Interview: Mikel Jollett and Daren Taylor of the Airborne Toxic Event

By on Tuesday, 15th March 2011 at 12:00 pm
 

In the games room somewhere in London’s Heaven, the Airborne Toxic Event’s frontman Mikel Jollett and drummer Daren Taylor join me before their much anticipated live return to the UK.

“We woke up in Hamburg, flew over here and made it to the venue. We’ve got the show and then we’re back on a plane to Europe,” says Jollett, a half smile on his face. “I feel lucky to be doing this. We’re partway through a kind of six country residency at the moment, the travel’s been rough, but I do feel lucky to be here.” Indeed, three weeks into a 6-week residency tour, the band have certainly thrown themselves onto the road pre-album. Even without the release of ‘All at Once’ (out the 25th of April), they’ve noticed the fans knowing the words to new tracks. “Germany feels like the UK did 2 years ago. In Hamburg 2 nights ago, they knew the words to ‘Changing’. It was kind of strange,” Jollet tells me in a strange German accent. “Oh these buckets of rain,” sings Daren.

When a band like touring this much, it’s no surprise the crowds keep coming. From playing to 30 people to selling out Shepherds Bush in the space of 4 months or so, their first album launched them to cult heroes in the UK. Back home in Los Angeles, the same thing happened. Live album ‘All I Ever Wanted’ was recorded at the Walt Disney Hall to over 2,000 fans. “It was sort of stupid. We were asked to do this insane show, so we wanted to put together the biggest thing we could. It was literally us running around getting everything together. We didn’t have a production team or anything. Then this documentary team approached us so we got to have it all filmed,” Mikel recalls. “It was nice to have something like that to look back upon instead of just having the record out,” adds Daren. “Yeah, but it felt a bit silly to do it so early on as far as how many records we’ve had, but it was such a great night to have had.”

Where to go from here then? After playing with two symphony orchestras in the past, they want to be able to play with a full orchestra should anything huge be possible. It’s not the easiest thing to put together though. “It’s a bit like riding a 50 foot wave really. You’re being carried and there’s no way off so you just have to ride it out. It’s really cool to be able to do it though, especially when you notice something you hadn’t heard before,” says Daren. “Yeah, like when you’re playing something, and you’re like, oh wow, that’s a nice bit in the flutes, or something like that.” Possible locations? Madison Square, the Rose Bowl? “We could do it over here at the O2 or somewhere. I don’t know if the size of the venue is a good indication though, I want to see people get wrapped up in the songs and themes like we do.”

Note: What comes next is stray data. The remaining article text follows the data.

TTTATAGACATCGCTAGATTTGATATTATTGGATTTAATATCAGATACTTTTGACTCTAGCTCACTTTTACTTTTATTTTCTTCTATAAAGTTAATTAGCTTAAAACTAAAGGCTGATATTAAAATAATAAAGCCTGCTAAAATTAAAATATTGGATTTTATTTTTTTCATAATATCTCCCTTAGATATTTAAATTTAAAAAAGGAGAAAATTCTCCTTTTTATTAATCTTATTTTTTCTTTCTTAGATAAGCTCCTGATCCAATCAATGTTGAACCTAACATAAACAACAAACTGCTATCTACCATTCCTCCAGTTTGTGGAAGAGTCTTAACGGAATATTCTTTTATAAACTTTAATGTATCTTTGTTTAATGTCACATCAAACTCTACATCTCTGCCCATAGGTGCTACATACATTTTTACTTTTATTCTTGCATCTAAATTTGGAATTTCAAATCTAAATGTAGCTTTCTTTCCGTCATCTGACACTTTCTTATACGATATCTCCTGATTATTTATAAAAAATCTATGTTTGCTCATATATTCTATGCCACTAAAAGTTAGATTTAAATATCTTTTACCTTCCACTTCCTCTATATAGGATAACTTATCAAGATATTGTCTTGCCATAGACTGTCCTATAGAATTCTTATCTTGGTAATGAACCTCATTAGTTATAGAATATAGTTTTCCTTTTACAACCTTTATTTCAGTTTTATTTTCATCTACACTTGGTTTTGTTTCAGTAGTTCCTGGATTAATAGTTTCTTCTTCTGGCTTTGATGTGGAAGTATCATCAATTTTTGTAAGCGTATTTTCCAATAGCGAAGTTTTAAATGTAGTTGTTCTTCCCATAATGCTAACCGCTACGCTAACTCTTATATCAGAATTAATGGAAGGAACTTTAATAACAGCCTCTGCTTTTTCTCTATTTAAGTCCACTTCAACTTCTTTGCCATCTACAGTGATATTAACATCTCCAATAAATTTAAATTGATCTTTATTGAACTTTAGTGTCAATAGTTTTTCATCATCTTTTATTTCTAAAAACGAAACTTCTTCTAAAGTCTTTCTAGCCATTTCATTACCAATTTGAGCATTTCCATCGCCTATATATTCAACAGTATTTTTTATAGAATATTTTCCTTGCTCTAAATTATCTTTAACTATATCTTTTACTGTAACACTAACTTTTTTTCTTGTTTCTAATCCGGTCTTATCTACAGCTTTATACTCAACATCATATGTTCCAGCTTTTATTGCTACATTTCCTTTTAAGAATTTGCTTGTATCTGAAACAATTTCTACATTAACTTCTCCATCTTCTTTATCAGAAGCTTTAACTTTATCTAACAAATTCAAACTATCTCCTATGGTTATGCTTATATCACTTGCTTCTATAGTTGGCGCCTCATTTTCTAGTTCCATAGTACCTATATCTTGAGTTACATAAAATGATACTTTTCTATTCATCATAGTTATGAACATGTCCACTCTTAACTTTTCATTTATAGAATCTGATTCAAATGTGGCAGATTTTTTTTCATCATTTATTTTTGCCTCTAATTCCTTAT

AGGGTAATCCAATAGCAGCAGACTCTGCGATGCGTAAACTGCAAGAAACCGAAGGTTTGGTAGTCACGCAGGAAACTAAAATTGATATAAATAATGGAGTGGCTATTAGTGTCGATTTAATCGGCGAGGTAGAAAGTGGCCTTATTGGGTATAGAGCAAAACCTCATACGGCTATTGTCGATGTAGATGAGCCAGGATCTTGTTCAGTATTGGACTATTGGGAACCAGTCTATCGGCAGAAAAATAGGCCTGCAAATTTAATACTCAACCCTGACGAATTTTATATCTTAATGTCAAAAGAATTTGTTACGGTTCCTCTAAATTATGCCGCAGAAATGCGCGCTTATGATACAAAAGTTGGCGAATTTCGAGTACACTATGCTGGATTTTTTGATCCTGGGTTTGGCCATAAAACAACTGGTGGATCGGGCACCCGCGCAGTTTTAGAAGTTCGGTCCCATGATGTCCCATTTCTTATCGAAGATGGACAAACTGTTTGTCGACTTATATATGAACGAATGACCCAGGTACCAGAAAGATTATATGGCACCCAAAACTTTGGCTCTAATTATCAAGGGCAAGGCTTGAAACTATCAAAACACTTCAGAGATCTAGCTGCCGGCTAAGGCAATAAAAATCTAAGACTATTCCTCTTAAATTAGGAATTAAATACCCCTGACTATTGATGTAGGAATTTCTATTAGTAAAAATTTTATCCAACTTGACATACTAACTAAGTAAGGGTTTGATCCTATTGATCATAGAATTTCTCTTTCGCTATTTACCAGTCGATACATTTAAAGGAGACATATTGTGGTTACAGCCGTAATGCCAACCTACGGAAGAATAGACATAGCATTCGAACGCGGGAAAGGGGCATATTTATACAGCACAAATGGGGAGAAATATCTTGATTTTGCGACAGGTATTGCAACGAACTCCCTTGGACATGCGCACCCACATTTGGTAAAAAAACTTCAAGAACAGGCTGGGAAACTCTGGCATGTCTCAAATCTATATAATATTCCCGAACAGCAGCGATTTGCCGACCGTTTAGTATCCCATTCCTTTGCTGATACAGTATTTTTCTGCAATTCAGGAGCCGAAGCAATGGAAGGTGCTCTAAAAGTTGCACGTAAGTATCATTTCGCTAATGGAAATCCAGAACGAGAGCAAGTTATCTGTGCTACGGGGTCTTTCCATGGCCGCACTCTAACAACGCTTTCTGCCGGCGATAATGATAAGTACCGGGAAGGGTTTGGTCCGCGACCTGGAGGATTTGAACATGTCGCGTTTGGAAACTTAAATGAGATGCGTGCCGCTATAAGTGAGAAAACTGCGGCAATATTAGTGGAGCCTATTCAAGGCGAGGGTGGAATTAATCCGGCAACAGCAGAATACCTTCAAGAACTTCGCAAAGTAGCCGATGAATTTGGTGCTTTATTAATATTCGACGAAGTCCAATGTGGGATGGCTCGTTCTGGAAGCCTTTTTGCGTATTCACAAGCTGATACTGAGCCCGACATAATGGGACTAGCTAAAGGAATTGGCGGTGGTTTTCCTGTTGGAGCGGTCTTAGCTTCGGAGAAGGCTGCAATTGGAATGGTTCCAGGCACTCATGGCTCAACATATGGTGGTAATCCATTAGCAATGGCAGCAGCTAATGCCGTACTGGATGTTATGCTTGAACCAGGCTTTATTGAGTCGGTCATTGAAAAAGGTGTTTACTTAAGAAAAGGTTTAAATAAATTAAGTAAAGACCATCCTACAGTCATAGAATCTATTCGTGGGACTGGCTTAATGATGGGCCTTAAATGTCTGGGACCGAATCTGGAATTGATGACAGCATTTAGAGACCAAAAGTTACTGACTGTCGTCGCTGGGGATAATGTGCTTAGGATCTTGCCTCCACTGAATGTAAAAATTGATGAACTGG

There’s definitely a progression through ‘All at Once’. Just like their eponymous debut, it has its themes and main ideas. Jollett’s writing style lends itself to short stories with an almost sonnet like style and after spending a year between writing and recording, they’re glad to be playing the songs to audiences. “It’s refreshing as shit,” states Daren. “To be able to play these new songs is pretty exciting.”

At this point, I should tell you something. The Airborne Toxic Event do not believe in genre, so if this bit gets confusing and list like, that’s why.

‘All at Once’ as a phrase, isn’t, as I originally thought, about how the band went from obscurity to huge shows in half a year. Thank God for that! This is not a record about the pains of the road or any of that junk that unravels a lot of promising bands on their second album. No, this album’s about scenarios that change your life. “You go through life thinking everything’s a kind of evolution, but I think it’s more based around all these major events in your life. You go into somewhere as one person, then something happens and you’re not the person you were five minutes before,” explains Mikel. “Everything changes really quickly and the tracks try to deal with that. When you write a record, you can cut deep or wide. We actually want to do both.”

The band are clearly proud of what they’ve made, but they’re reluctant to state what kind of record it is. “Well, it’s got a foot in a lot of places from folk to classical, as well as rock and roll and electronic. We’re just musicians who follow our instincts. Like, my iPod can go from Johnny Cash to the Knife, Bloc Party, Fleetwood Mac and Sleigh Bells,” says Mikel.  The band don’t really seem to adhere to the labels set about them. They don’t sit down and discuss how something should define their guitar sound or drum pattern. They use their diversity as a factor to arrange their music just to be as good as they can. “The idea that you have to stick to one genre is really dated. Even people who say that hate something will make an exception, because it’s fucking music! It’s rhythm and melody!” Jollett exclaims. They do agree on one thing though. “…but modern country is just shit in a bag.”

‘All at Once’, the second album from the Airborne Toxic Event, is out on the 25 April in the UK. Lead single ‘Changing’ is out now (review on TGTF here). The band goes on tour in the UK in April. Below is the ‘Bombastic’ video performance of ‘All for a Woman’, a track on the new album.

[youtube]http://www.youtube.com/watch?v=DaMWRKRzJEk[/youtube]

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